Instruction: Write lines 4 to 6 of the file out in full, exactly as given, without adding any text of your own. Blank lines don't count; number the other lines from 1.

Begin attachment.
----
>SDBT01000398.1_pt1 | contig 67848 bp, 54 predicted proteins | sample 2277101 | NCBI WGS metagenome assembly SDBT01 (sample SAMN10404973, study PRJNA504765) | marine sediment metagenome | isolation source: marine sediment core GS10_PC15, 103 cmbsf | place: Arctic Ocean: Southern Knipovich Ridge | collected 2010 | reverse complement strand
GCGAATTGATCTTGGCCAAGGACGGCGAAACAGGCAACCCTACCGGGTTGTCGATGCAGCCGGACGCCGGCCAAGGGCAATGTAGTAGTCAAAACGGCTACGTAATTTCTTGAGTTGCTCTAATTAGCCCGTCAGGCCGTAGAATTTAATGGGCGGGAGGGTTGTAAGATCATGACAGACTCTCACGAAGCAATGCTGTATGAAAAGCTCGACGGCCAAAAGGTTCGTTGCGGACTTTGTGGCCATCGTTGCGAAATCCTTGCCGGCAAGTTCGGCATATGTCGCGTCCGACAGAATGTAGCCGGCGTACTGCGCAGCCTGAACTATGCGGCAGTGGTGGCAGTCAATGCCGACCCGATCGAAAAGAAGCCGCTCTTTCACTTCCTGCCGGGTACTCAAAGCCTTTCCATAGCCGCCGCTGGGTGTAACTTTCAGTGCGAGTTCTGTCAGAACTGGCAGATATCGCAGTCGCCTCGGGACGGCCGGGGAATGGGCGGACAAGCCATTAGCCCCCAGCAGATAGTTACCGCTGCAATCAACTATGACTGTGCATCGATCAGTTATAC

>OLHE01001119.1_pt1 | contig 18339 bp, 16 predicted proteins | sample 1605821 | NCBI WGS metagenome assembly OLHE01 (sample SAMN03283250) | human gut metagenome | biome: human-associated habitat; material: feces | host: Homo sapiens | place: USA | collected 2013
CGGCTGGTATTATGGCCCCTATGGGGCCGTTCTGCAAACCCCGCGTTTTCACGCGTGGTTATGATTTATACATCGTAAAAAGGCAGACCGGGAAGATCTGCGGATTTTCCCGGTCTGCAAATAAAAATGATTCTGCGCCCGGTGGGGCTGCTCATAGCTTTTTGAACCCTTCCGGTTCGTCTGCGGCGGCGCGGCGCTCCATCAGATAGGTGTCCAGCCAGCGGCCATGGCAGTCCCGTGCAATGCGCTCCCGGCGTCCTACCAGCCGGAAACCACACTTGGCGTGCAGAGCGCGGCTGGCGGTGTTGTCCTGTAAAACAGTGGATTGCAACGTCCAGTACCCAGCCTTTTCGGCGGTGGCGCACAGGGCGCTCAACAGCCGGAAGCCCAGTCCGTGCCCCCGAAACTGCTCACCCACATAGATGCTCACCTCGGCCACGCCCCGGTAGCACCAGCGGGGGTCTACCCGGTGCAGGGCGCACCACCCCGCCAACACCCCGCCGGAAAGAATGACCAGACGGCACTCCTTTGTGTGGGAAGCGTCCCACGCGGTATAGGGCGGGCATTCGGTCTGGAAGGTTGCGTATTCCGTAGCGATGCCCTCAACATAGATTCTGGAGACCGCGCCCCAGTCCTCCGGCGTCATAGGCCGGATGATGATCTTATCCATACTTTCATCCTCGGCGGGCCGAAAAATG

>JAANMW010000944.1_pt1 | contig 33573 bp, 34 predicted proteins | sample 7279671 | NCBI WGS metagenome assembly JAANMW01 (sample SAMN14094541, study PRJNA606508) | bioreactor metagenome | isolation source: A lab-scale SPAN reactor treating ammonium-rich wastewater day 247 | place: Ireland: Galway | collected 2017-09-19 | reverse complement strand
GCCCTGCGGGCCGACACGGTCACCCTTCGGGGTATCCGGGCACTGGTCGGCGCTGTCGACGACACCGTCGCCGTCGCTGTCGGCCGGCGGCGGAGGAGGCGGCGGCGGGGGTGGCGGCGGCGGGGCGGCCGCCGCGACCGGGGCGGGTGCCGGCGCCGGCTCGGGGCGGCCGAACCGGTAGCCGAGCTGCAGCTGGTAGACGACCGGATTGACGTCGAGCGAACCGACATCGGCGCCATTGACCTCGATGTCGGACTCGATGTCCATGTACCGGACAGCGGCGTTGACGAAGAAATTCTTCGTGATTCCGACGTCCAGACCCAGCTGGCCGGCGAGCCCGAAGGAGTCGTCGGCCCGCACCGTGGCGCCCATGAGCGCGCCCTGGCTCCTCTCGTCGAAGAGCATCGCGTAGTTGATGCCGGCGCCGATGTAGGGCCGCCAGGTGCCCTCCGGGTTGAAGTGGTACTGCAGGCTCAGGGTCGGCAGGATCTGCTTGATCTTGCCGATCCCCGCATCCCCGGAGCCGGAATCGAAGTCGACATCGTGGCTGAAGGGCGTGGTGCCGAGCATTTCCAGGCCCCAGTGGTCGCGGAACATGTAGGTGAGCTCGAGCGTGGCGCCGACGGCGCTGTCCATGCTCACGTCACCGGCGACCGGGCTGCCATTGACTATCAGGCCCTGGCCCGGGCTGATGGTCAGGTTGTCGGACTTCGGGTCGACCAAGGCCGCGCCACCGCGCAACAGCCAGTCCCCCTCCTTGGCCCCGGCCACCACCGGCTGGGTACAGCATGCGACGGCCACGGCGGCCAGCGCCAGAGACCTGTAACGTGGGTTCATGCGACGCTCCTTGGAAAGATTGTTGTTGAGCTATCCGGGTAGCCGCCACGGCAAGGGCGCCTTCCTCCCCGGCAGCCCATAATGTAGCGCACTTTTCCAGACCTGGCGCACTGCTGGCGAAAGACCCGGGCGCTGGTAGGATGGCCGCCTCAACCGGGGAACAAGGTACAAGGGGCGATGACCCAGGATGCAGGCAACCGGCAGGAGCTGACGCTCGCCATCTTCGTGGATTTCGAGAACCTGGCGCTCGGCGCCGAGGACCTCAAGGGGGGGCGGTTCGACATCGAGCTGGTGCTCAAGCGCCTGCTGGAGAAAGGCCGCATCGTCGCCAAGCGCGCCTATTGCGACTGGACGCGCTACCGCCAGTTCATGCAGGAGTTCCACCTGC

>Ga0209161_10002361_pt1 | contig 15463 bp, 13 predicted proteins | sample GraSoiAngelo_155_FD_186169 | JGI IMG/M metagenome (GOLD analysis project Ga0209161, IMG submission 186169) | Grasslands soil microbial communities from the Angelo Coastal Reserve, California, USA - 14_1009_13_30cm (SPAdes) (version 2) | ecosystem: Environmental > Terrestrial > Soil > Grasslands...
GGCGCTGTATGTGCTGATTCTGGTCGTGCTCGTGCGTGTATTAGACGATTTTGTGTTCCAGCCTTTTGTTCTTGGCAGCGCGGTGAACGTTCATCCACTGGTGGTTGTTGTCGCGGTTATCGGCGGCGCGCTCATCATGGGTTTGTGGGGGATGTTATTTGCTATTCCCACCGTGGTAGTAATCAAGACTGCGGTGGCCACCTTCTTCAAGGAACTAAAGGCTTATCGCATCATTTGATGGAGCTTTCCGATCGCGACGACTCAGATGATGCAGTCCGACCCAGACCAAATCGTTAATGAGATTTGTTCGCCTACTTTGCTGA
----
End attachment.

CGGCTGGTATTATGGCCCCTATGGGGCCGTTCTGCAAACCCCGCGTTTTCACGCGTGGTTATGATTTATACATCGTAAAAAGGCAGACCGGGAAGATCTGCGGATTTTCCCGGTCTGCAAATAAAAATGATTCTGCGCCCGGTGGGGCTGCTCATAGCTTTTTGAACCCTTCCGGTTCGTCTGCGGCGGCGCGGCGCTCCATCAGATAGGTGTCCAGCCAGCGGCCATGGCAGTCCCGTGCAATGCGCTCCCGGCGTCCTACCAGCCGGAAACCACACTTGGCGTGCAGAGCGCGGCTGGCGGTGTTGTCCTGTAAAACAGTGGATTGCAACGTCCAGTACCCAGCCTTTTCGGCGGTGGCGCACAGGGCGCTCAACAGCCGGAAGCCCAGTCCGTGCCCCCGAAACTGCTCACCCACATAGATGCTCACCTCGGCCACGCCCCGGTAGCACCAGCGGGGGTCTACCCGGTGCAGGGCGCACCACCCCGCCAACACCCCGCCGGAAAGAATGACCAGACGGCACTCCTTTGTGTGGGAAGCGTCCCACGCGGTATAGGGCGGGCATTCGGTCTGGAAGGTTGCGTATTCCGTAGCGATGCCCTCAACATAGATTCTGGAGACCGCGCCCCAGTCCTCCGGCGTCATAGGCCGGATGATGATCTTATCCATACTTTCATCCTCGGCGGGCCGAAAAATG

>JAANMW010000944.1_pt1 | contig 33573 bp, 34 predicted proteins | sample 7279671 | NCBI WGS metagenome assembly JAANMW01 (sample SAMN14094541, study PRJNA606508) | bioreactor metagenome | isolation source: A lab-scale SPAN reactor treating ammonium-rich wastewater day 247 | place: Ireland: Galway | collected 2017-09-19 | reverse complement strand
GCCCTGCGGGCCGACACGGTCACCCTTCGGGGTATCCGGGCACTGGTCGGCGCTGTCGACGACACCGTCGCCGTCGCTGTCGGCCGGCGGCGGAGGAGGCGGCGGCGGGGGTGGCGGCGGCGGGGCGGCCGCCGCGACCGGGGCGGGTGCCGGCGCCGGCTCGGGGCGGCCGAACCGGTAGCCGAGCTGCAGCTGGTAGACGACCGGATTGACGTCGAGCGAACCGACATCGGCGCCATTGACCTCGATGTCGGACTCGATGTCCATGTACCGGACAGCGGCGTTGACGAAGAAATTCTTCGTGATTCCGACGTCCAGACCCAGCTGGCCGGCGAGCCCGAAGGAGTCGTCGGCCCGCACCGTGGCGCCCATGAGCGCGCCCTGGCTCCTCTCGTCGAAGAGCATCGCGTAGTTGATGCCGGCGCCGATGTAGGGCCGCCAGGTGCCCTCCGGGTTGAAGTGGTACTGCAGGCTCAGGGTCGGCAGGATCTGCTTGATCTTGCCGATCCCCGCATCCCCGGAGCCGGAATCGAAGTCGACATCGTGGCTGAAGGGCGTGGTGCCGAGCATTTCCAGGCCCCAGTGGTCGCGGAACATGTAGGTGAGCTCGAGCGTGGCGCCGACGGCGCTGTCCATGCTCACGTCACCGGCGACCGGGCTGCCATTGACTATCAGGCCCTGGCCCGGGCTGATGGTCAGGTTGTCGGACTTCGGGTCGACCAAGGCCGCGCCACCGCGCAACAGCCAGTCCCCCTCCTTGGCCCCGGCCACCACCGGCTGGGTACAGCATGCGACGGCCACGGCGGCCAGCGCCAGAGACCTGTAACGTGGGTTCATGCGACGCTCCTTGGAAAGATTGTTGTTGAGCTATCCGGGTAGCCGCCACGGCAAGGGCGCCTTCCTCCCCGGCAGCCCATAATGTAGCGCACTTTTCCAGACCTGGCGCACTGCTGGCGAAAGACCCGGGCGCTGGTAGGATGGCCGCCTCAACCGGGGAACAAGGTACAAGGGGCGATGACCCAGGATGCAGGCAACCGGCAGGAGCTGACGCTCGCCATCTTCGTGGATTTCGAGAACCTGGCGCTCGGCGCCGAGGACCTCAAGGGGGGGCGGTTCGACATCGAGCTGGTGCTCAAGCGCCTGCTGGAGAAAGGCCGCATCGTCGCCAAGCGCGCCTATTGCGACTGGACGCGCTACCGCCAGTTCATGCAGGAGTTCCACCTGC